• Farhadi, Swedish University of Agricultural Sciences, Southern Swedish Forest Research Centre, P.O. Box 49, SE-230 53 Alnarp, Sweden ORCID ID:E-mail: mostafa.farhadi@slu.se
  • Tigabu, Swedish University of Agricultural Sciences, Southern Swedish Forest Research Centre, P.O. Box 49, SE-230 53 Alnarp, Sweden ORCID ID:E-mail: mulualem.tigabu@slu.se (email)
  • Odén, Swedish University of Agricultural Sciences, Southern Swedish Forest Research Centre, P.O. Box 49, SE-230 53 Alnarp, Sweden ORCID ID:E-mail: per.oden@slu.se
article id 1334, category Research article
Abolfazl Daneshvar, Mulualem Tigabu, Asaddollah Karimidoost, Per Christer Oden. (2015). Single seed Near Infrared Spectroscopy discriminates viable and non-viable seeds of Juniperus polycarpos. Silva Fennica vol. 49 no. 5 article id 1334. https://doi.org/10.14214/sf.1334
Highlights: Near Infrared (NIR) Spectroscopy discriminates viable and non-viable (empty, insect-attacked and shriveled) seeds of J. polycarpos with 98% and 100% accuracy, respectively; The origins of spectral differences between non-viable and viable seeds were attributed to differences in seed coat chemical composition and storage reserves; The results demonstrate that NIR spectroscopy has great potential as seed sorting technology to ensure precision sowing.

A large quantity of non-viable (empty, insect-attacked and shriveled) seeds of Juniperus polycarpos (K. Koch) is often encountered during seed collection, which should be removed from the seed lots to ensure precision sowing in the nursery or out in the field. The aims of this study were to evaluate different modelling approaches and to examine the sensitivity of the change in detection system (Silicon-detector in the shorter vis-a-vis InGsAs-detector in the longer NIR regions) for discriminating non-viable seeds from viable seeds by Near Infrared (NIR) spectroscopy. NIR reflectance spectra were collected from single seeds, and discriminant models were developed by Partial Least Squares – Discriminant Analysis (PLS-DA) and Orthogonal Projection to Latent Structures – Discriminant Analysis (OPLS-DA) using the entire or selected NIR regions. Both modelling approaches resulted in 98% and 100% classification accuracy for viable and non-viable seeds in the test set, respectively. However, OPLS-DA models were superb in terms of model parsimony and information quality. Modelling in the shorter and longer wavelength region also resulted in similar classification accuracy, suggesting that prediction of class membership is insensitive to change in the detection system. The origins of spectral differences between non-viable and viable seeds were attributed to differences in seed coat chemical composition, mainly terpenoids that were dominant in non-viable seeds and storage reserves in viable seeds. In conclusion, the results demonstrate that NIR spectroscopy has great potential as seed sorting technology to upgrade seed lot quality that ensures precision sowing.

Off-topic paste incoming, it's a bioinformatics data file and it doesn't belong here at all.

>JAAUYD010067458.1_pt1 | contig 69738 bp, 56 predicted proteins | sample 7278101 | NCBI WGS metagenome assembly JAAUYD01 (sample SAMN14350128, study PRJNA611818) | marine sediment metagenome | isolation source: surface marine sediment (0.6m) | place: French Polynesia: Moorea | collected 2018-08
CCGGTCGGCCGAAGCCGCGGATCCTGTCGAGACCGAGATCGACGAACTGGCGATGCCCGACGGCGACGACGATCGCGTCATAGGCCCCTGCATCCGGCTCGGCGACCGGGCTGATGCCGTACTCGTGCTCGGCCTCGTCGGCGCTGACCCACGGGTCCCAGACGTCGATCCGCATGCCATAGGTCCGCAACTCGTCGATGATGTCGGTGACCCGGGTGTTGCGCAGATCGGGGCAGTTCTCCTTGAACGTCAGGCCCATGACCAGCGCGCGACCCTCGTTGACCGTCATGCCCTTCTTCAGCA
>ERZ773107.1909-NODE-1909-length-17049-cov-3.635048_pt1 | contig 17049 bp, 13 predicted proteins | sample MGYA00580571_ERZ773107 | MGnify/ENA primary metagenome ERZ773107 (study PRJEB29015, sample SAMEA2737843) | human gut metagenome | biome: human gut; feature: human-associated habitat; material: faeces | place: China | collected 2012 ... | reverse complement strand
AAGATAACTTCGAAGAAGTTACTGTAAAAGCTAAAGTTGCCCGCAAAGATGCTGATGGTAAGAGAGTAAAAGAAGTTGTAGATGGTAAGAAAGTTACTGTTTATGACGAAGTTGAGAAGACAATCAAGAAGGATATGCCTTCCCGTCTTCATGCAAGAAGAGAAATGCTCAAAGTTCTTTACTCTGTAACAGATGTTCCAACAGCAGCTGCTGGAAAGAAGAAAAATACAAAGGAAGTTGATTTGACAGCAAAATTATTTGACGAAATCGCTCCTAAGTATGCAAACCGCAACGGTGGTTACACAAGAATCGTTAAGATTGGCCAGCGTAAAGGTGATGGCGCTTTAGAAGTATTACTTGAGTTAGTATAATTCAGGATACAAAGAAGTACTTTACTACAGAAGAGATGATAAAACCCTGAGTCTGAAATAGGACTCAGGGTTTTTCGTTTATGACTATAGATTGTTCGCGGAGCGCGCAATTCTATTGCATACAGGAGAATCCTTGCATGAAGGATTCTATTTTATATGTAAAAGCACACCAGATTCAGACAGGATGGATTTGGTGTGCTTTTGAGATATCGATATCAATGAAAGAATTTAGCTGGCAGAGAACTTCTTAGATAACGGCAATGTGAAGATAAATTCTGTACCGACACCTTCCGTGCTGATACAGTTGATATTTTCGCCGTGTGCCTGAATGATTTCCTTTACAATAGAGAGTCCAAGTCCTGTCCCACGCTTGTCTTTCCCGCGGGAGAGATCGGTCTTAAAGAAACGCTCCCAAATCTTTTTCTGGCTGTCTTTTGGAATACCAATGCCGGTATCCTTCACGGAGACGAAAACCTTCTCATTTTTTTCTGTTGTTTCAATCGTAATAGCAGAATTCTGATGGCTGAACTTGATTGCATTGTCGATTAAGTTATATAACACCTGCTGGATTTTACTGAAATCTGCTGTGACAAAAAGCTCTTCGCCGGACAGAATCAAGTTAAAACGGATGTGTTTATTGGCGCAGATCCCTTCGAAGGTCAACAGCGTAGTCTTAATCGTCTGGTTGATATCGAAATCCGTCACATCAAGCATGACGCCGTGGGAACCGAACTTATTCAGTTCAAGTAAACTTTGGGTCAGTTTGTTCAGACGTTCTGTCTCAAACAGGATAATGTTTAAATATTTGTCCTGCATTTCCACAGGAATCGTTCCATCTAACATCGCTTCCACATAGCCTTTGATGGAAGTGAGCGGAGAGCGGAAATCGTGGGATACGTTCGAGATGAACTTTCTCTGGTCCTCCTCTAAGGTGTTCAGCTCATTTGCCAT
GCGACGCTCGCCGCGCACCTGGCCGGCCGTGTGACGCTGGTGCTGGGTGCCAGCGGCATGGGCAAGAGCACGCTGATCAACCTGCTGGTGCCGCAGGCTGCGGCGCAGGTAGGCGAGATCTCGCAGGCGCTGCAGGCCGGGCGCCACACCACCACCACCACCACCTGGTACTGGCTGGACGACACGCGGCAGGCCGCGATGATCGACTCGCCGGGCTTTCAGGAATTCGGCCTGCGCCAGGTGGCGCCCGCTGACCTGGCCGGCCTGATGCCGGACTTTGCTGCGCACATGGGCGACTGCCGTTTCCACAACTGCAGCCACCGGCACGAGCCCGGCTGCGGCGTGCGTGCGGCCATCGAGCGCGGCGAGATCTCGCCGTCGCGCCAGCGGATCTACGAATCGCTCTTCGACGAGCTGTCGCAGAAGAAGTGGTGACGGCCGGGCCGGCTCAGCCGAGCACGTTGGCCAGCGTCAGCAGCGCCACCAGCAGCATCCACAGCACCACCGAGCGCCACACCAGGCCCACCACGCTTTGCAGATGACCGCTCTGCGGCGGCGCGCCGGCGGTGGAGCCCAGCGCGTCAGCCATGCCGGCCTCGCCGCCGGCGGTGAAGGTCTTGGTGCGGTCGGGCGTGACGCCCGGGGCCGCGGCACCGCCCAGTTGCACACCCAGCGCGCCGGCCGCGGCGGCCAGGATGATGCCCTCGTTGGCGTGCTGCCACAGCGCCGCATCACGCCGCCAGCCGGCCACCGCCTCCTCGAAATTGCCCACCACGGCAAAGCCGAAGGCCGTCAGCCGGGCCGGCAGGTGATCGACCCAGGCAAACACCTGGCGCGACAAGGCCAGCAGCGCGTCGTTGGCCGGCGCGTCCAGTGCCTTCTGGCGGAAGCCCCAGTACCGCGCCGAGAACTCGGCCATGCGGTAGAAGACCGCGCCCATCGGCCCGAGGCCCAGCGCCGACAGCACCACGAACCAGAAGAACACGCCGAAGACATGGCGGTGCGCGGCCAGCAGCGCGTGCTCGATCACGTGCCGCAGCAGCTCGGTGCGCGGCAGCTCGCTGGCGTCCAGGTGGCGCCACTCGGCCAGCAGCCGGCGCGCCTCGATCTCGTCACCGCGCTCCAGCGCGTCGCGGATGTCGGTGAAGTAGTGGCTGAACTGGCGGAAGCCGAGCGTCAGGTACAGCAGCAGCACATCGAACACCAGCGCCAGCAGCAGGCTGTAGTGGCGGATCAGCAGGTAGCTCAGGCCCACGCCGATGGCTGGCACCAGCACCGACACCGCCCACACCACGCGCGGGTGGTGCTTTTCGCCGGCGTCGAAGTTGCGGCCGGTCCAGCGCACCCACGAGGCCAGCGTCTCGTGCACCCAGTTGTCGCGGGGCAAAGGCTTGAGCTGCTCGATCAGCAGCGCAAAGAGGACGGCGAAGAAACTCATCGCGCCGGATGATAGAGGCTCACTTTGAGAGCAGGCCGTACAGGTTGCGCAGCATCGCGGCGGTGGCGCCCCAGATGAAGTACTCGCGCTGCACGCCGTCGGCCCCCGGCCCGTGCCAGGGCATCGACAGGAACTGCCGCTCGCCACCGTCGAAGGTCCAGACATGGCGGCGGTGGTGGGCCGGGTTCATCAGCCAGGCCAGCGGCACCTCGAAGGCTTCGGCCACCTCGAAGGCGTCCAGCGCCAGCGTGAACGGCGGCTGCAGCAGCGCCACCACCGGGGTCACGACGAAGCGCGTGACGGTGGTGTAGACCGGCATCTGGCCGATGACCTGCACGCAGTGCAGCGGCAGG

• Daneshvar, Swedish University of Agricultural Sciences, Southern Swedish Forest Research Centre, P.O. Box 49, SE-230 53, Alnarp, Sweden; (permanent address) Department of Natural Resources, Gonbad Kavous University, Shahid Fallahi Street, P.O. Box 163, Gonbad, Iran ORCID ID:E-mail: abolfazl.daneshvar@slu.se
  • Tigabu, Swedish University of Agricultural Sciences, Southern Swedish Forest Research Centre, P.O. Box 49, SE-230 53, Alnarp, Sweden ORCID ID:E-mail: mulualem.tigabu@slu.se (email)
  • Karimidoost, Agriculture and Natural Resources Research Center of Golestan Province, Beheshti Ave. P.O. Box 4915677555, Gorgan, Iran ORCID ID:E-mail: karimidoost@yahoo.com
  • Oden, Swedish University of Agricultural Sciences, Southern Swedish Forest Research Centre, P.O. Box 49, SE-230 53, Alnarp, Sweden ORCID ID:E-mail: per.oden@slu.se